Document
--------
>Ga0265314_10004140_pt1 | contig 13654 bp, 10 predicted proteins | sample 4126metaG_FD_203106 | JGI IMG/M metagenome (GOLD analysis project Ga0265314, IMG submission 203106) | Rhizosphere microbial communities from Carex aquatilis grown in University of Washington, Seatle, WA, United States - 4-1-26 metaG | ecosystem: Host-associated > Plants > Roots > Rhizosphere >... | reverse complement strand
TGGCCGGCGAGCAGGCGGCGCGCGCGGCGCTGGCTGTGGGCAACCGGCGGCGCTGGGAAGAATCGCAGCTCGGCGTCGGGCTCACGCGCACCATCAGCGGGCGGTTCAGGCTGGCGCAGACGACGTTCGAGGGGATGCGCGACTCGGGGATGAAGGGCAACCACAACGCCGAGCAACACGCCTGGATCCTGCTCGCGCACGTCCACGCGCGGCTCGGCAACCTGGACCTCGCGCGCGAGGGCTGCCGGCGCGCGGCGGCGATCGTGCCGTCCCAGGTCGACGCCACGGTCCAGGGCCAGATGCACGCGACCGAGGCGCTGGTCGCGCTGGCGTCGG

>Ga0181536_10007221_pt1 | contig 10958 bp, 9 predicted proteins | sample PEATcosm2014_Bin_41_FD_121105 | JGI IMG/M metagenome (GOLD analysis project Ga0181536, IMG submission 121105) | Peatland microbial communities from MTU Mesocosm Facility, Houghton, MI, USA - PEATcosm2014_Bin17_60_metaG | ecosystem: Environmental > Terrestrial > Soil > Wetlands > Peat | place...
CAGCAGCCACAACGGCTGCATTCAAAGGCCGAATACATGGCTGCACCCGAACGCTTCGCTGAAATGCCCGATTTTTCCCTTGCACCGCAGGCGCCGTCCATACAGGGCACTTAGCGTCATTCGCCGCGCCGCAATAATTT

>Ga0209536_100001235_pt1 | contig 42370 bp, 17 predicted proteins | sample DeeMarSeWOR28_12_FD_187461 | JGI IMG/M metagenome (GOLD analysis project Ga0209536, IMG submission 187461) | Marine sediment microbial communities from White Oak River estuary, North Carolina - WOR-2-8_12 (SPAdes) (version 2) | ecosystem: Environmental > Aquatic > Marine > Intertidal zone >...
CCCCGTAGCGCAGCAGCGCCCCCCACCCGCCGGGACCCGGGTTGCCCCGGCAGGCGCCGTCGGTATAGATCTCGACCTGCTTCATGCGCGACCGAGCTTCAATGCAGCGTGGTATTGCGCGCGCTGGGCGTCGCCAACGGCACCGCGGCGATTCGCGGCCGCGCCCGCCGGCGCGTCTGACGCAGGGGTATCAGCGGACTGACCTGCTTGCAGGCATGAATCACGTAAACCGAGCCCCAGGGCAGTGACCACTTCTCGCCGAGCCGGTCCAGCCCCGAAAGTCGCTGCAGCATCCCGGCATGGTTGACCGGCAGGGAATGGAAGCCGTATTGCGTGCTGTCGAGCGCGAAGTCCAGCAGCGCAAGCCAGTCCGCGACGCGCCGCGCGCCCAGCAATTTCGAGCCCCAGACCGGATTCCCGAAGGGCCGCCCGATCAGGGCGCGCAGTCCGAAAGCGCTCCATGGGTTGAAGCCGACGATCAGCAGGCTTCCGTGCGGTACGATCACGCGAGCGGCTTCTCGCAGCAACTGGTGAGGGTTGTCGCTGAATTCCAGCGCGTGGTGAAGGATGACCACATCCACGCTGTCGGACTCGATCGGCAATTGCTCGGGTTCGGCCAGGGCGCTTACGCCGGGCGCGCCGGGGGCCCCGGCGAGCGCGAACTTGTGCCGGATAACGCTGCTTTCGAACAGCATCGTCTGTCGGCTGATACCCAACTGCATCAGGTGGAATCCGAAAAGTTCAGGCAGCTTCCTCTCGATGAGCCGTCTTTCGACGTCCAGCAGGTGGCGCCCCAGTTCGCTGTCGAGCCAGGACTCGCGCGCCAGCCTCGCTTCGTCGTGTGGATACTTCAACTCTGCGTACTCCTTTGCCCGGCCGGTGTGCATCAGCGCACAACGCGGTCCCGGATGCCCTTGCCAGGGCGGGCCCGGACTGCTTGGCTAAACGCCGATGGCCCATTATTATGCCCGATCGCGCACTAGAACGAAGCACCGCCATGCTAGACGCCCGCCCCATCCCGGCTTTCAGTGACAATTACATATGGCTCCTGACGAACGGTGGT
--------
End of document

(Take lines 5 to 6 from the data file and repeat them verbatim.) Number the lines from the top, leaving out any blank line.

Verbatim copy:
>Ga0209536_100001235_pt1 | contig 42370 bp, 17 predicted proteins | sample DeeMarSeWOR28_12_FD_187461 | JGI IMG/M metagenome (GOLD analysis project Ga0209536, IMG submission 187461) | Marine sediment microbial communities from White Oak River estuary, North Carolina - WOR-2-8_12 (SPAdes) (version 2) | ecosystem: Environmental > Aquatic > Marine > Intertidal zone >...
CCCCGTAGCGCAGCAGCGCCCCCCACCCGCCGGGACCCGGGTTGCCCCGGCAGGCGCCGTCGGTATAGATCTCGACCTGCTTCATGCGCGACCGAGCTTCAATGCAGCGTGGTATTGCGCGCGCTGGGCGTCGCCAACGGCACCGCGGCGATTCGCGGCCGCGCCCGCCGGCGCGTCTGACGCAGGGGTATCAGCGGACTGACCTGCTTGCAGGCATGAATCACGTAAACCGAGCCCCAGGGCAGTGACCACTTCTCGCCGAGCCGGTCCAGCCCCGAAAGTCGCTGCAGCATCCCGGCATGGTTGACCGGCAGGGAATGGAAGCCGTATTGCGTGCTGTCGAGCGCGAAGTCCAGCAGCGCAAGCCAGTCCGCGACGCGCCGCGCGCCCAGCAATTTCGAGCCCCAGACCGGATTCCCGAAGGGCCGCCCGATCAGGGCGCGCAGTCCGAAAGCGCTCCATGGGTTGAAGCCGACGATCAGCAGGCTTCCGTGCGGTACGATCACGCGAGCGGCTTCTCGCAGCAACTGGTGAGGGTTGTCGCTGAATTCCAGCGCGTGGTGAAGGATGACCACATCCACGCTGTCGGACTCGATCGGCAATTGCTCGGGTTCGGCCAGGGCGCTTACGCCGGGCGCGCCGGGGGCCCCGGCGAGCGCGAACTTGTGCCGGATAACGCTGCTTTCGAACAGCATCGTCTGTCGGCTGATACCCAACTGCATCAGGTGGAATCCGAAAAGTTCAGGCAGCTTCCTCTCGATGAGCCGTCTTTCGACGTCCAGCAGGTGGCGCCCCAGTTCGCTGTCGAGCCAGGACTCGCGCGCCAGCCTCGCTTCGTCGTGTGGATACTTCAACTCTGCGTACTCCTTTGCCCGGCCGGTGTGCATCAGCGCACAACGCGGTCCCGGATGCCCTTGCCAGGGCGGGCCCGGACTGCTTGGCTAAACGCCGATGGCCCATTATTATGCCCGATCGCGCACTAGAACGAAGCACCGCCATGCTAGACGCCCGCCCCATCCCGGCTTTCAGTGACAATTACATATGGCTCCTGACGAACGGTGGT